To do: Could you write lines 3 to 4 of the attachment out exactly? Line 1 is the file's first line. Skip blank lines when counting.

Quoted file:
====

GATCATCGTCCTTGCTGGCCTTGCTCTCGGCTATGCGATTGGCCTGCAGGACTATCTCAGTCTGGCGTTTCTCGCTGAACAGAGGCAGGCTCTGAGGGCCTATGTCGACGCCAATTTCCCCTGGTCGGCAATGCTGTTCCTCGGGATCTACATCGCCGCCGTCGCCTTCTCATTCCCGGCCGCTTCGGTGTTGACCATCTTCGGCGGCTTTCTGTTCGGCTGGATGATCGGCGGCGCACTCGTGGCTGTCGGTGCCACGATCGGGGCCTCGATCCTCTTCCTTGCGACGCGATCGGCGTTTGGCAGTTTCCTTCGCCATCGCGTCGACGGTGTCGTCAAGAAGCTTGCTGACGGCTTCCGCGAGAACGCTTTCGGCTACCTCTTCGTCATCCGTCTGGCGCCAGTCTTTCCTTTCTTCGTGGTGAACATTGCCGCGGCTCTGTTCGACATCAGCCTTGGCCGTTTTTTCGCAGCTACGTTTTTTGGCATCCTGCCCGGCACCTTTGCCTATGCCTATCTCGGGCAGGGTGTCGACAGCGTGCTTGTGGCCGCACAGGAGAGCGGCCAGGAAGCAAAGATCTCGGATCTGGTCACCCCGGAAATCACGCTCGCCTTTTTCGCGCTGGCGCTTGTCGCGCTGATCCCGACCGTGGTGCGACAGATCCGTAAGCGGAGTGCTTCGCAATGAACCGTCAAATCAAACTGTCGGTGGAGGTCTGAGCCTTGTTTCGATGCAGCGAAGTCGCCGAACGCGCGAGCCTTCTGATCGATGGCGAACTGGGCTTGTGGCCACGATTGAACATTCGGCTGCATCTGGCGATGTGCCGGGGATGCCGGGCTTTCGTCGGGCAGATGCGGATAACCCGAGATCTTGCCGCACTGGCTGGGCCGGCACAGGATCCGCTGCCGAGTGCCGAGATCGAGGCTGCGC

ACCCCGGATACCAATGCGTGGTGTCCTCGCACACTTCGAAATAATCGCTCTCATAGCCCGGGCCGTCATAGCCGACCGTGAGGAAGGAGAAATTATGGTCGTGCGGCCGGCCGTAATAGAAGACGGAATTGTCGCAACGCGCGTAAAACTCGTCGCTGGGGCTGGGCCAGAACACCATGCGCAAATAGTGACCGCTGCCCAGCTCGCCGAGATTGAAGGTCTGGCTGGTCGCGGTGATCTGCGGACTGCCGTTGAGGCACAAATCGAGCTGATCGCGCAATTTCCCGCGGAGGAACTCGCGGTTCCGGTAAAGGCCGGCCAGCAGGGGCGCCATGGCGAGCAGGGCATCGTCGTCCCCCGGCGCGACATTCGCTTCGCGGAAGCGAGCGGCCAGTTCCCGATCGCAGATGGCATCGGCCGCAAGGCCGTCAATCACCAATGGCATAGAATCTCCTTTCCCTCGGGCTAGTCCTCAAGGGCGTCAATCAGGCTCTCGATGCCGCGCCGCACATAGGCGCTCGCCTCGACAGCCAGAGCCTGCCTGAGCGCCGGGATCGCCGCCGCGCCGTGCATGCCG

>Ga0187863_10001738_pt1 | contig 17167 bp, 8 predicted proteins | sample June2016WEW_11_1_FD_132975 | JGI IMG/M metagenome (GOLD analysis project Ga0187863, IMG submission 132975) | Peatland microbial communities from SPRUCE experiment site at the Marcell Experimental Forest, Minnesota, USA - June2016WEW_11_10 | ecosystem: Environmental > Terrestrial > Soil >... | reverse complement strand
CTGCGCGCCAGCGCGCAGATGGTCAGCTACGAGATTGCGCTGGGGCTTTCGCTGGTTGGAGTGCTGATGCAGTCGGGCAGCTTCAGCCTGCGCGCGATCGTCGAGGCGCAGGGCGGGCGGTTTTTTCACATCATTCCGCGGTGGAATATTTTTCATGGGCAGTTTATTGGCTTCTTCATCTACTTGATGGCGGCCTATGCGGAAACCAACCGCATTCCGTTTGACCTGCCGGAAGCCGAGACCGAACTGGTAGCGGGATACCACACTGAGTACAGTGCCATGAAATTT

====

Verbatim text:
>Ga0187863_10001738_pt1 | contig 17167 bp, 8 predicted proteins | sample June2016WEW_11_1_FD_132975 | JGI IMG/M metagenome (GOLD analysis project Ga0187863, IMG submission 132975) | Peatland microbial communities from SPRUCE experiment site at the Marcell Experimental Forest, Minnesota, USA - June2016WEW_11_10 | ecosystem: Environmental > Terrestrial > Soil >... | reverse complement strand
CTGCGCGCCAGCGCGCAGATGGTCAGCTACGAGATTGCGCTGGGGCTTTCGCTGGTTGGAGTGCTGATGCAGTCGGGCAGCTTCAGCCTGCGCGCGATCGTCGAGGCGCAGGGCGGGCGGTTTTTTCACATCATTCCGCGGTGGAATATTTTTCATGGGCAGTTTATTGGCTTCTTCATCTACTTGATGGCGGCCTATGCGGAAACCAACCGCATTCCGTTTGACCTGCCGGAAGCCGAGACCGAACTGGTAGCGGGATACCACACTGAGTACAGTGCCATGAAATTT